Home_Icon Learning Center Home

MAKER Genome Annotation using cc-tools and Jetstream(WQ-MAKER)

Part 3: Set up a MAKER run using the Terminal window. Instead IF you want to run the WQ-MAKER using Jupyter notebook please see the section below

Step 1: Navigate to the mounted volume.

Once you have logged in to your instance using webshell or ssh of your MASTER instance, you must change the directory permissions as below

#Change the ownership and group permission on the mount location
$ sudo chown -hR $USER /vol_b
$ sudo chgrp -hR $USER /vol_b

# cd into the /vol_b and then run WQ-MAKER in there
$ cd /vol_b

Step 2: Get oriented. You will find staged example data in “/opt/WQ-MAKER_example_data/” within the MASTER instance. List its contents with the ls command:

$ ls /opt/WQ-MAKER_example_data/
maker_bopts.ctl  maker_exe.ctl  maker-hosts  maker_opts.ctl  test_data  worker-launch.yml

$ ls /opt/WQ-MAKER_example_data/test_data
mRNA.fasta  msu-irgsp-proteins.fasta  Os-rRNA.fa  plant_repeats.fasta  test_genome_chr1.fasta  test_genome.fasta

2.1 maker_*.ctl file are a set of configuration files that can be used for this exercise or generated as described below.

2.2 worker-launch.yml and maker-hosts are ansible-playbook and host file for luanching jobs on WORKERS (optional for WQ-MAKER)

2.3 fasta files include a scaled-down genome (test_genome.fasta) which is comprised of the first 300kb of 12 chromosomes of rice and scaled-down genome (test_genome_chr1.fasta) which is comprised of the first 300kb of first chromosome of rice

2.4 mRNA sequences from NCBI (mRNA.fasta)

2.5 publicly available annotated protein sequences of rice (MSU7.0 and IRGSP1.0) - msu-irgsp-proteins.fasta

2.6 collection of plant repeats (plant_repeats.fasta)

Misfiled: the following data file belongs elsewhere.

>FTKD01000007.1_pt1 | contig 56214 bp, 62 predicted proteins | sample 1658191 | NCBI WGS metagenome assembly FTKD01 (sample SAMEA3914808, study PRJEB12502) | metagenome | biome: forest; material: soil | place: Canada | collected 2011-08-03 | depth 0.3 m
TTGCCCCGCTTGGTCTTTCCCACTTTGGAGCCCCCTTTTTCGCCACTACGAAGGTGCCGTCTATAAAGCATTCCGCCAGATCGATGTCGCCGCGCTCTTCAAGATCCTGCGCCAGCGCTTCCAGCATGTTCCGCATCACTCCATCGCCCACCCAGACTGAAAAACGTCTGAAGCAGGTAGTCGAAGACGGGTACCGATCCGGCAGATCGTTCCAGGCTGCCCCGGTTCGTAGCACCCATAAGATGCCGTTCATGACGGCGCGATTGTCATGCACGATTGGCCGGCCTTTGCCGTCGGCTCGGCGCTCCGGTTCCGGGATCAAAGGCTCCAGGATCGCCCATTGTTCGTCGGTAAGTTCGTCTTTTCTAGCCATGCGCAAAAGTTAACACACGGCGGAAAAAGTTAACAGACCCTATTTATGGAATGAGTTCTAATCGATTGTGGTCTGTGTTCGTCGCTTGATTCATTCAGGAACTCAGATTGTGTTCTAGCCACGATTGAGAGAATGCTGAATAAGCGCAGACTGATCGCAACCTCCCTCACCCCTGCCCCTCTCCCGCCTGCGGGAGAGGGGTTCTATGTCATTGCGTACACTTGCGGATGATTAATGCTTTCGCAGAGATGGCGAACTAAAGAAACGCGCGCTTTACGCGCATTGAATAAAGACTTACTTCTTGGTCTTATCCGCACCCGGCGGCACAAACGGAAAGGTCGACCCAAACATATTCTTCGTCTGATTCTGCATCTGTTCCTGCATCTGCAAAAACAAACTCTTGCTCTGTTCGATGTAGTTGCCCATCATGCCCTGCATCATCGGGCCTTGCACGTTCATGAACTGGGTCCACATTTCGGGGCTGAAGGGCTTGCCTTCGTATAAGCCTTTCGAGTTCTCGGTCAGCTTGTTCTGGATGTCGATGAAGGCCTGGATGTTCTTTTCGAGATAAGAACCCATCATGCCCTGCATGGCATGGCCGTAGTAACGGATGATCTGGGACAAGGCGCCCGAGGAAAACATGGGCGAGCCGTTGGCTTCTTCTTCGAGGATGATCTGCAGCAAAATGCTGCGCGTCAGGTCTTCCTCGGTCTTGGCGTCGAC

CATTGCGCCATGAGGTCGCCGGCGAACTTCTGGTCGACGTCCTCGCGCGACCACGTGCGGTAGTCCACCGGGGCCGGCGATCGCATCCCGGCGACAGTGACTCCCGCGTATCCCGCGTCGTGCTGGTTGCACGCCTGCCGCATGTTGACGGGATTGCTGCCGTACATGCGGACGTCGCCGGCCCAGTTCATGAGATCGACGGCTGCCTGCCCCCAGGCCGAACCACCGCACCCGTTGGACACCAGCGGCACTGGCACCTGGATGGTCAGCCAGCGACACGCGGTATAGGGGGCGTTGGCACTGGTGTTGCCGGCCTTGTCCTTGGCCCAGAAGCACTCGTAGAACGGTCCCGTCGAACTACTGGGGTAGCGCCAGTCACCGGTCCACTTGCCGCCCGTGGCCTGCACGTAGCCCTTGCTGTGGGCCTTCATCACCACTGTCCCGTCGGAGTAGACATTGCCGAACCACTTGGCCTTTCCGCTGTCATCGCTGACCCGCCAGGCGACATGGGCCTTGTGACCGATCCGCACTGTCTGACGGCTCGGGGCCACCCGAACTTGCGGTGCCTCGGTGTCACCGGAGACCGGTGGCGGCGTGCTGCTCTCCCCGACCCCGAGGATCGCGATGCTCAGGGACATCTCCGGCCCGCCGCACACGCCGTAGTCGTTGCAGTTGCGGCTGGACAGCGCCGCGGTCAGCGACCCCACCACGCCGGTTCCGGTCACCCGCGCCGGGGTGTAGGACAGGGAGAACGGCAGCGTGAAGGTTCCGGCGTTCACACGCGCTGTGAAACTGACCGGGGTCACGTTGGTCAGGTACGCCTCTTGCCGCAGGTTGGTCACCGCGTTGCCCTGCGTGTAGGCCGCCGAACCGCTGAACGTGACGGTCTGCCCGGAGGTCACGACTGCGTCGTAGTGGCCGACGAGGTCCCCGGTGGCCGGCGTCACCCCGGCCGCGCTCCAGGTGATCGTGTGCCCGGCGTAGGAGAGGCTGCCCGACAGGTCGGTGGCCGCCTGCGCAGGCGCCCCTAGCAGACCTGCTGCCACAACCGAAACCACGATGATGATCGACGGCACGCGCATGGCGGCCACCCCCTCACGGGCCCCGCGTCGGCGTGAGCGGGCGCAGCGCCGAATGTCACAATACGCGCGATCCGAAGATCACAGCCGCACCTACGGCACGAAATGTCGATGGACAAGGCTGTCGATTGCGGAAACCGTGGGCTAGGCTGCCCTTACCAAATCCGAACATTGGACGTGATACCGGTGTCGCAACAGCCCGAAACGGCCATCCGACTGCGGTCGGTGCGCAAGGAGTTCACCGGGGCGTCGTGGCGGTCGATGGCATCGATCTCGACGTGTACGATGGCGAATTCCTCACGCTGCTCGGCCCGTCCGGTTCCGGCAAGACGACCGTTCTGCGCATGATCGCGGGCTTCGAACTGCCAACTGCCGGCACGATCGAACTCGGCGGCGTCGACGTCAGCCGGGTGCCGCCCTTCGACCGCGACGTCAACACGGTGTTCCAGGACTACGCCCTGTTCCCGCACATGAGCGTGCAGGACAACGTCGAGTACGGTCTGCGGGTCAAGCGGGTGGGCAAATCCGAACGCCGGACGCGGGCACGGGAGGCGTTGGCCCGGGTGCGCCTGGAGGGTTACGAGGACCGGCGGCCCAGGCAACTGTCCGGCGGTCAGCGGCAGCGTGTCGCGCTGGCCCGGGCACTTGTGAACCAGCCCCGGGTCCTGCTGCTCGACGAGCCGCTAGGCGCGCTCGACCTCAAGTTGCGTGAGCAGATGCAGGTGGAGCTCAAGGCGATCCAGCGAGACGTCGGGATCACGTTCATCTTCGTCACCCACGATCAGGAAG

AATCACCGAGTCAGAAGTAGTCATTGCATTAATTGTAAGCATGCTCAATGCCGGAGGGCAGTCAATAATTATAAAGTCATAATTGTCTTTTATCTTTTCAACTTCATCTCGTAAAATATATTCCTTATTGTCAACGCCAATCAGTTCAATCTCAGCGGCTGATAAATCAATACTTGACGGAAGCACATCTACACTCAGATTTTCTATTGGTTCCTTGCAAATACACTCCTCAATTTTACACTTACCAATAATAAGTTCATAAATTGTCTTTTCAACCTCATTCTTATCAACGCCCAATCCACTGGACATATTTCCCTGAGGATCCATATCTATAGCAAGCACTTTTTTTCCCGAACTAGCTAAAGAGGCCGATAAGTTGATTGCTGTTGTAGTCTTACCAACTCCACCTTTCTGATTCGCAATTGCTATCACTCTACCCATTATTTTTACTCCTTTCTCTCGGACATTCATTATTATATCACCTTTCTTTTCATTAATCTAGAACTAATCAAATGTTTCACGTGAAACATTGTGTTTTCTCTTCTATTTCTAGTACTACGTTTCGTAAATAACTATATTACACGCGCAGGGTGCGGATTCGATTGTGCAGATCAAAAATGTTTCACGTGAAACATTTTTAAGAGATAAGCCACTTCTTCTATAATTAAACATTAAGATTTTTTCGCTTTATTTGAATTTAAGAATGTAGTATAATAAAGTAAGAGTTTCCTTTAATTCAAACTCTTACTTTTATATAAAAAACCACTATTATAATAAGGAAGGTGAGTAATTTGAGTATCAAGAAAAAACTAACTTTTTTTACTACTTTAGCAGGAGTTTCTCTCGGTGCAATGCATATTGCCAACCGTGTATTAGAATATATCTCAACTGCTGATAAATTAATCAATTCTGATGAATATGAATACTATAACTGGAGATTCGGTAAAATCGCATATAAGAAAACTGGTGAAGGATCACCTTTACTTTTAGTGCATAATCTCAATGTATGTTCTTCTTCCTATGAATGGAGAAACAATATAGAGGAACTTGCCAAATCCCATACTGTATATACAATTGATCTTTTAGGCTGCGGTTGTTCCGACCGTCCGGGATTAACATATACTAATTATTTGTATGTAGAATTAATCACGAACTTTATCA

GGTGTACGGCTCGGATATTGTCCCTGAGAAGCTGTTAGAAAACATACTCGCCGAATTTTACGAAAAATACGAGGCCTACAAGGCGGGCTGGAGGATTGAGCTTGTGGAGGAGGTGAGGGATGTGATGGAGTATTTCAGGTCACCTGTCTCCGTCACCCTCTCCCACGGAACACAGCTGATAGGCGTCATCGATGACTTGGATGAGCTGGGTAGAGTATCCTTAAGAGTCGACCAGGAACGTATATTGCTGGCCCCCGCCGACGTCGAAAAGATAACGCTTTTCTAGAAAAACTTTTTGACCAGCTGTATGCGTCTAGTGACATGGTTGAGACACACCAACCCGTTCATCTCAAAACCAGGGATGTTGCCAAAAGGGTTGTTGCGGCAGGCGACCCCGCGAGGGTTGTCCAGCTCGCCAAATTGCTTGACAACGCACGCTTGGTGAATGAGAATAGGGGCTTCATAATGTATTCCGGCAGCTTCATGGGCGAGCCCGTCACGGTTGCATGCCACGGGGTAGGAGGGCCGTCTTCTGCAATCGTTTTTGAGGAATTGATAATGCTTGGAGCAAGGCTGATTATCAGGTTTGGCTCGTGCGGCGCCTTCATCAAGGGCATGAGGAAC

2.7ribosomal RNAsequence of rice (Os-rRNA.fa)

Executables for running MAKER are located in /opt/maker/bin and /opt/maker/exe:

As the names suggest the “/opt/maker/bin” directory includes many useful auxiliary scripts. For example cufflinks2gff3 will convert output from an RNA-seq analysis into a GFF3 file that can be used for input as evidence for WQ-MAKER. RepeatMasker, augustus, blast, exonerate, and snap are programs that MAKER uses in its pipeline. We recommend reading MAKER Tutorial at GMOD for more information about these.

Step 3: Set up a WQ-MAKER run. Create a working directory called “maker_run” on your home directory using the mkdir command and use cd to move into that directory:

# Navigate to the mounted volume for creating test directory
$ cd /vol_b
$ mkdir wq_maker_run
$ cd wq_maker_run

Step 4: Copy the contents of “WQ-MAKER_example_data” into the current directory using cp -r command. Verify using the ls command. Change the permissions on that directory

$ sudo cp -r /opt/WQ-MAKER_example_data/test_data .

Step 5: Run the maker command with the –help flag to get a usage statement and list of options:

$ maker -h
Argument "2.53_01" isn't numeric in numeric ge (>=) at /usr/local/lib/x86_64-linux-gnu/perl/5.22.1/ line 1570.
MAKER version 2.31.9
 maker [options] <maker_opts> <maker_bopts> <maker_exe>
 MAKER is a program that produces gene annotations in GFF3 format using
 evidence such as EST alignments and protein homology. MAKER can be used to
 produce gene annotations for new genomes as well as update annotations
 from existing genome databases.
 The three input arguments are control files that specify how MAKER should
 behave. All options for MAKER should be set in the control files, but a
 few can also be set on the command line. Command line options provide a
 convenient machanism to override commonly altered control file values.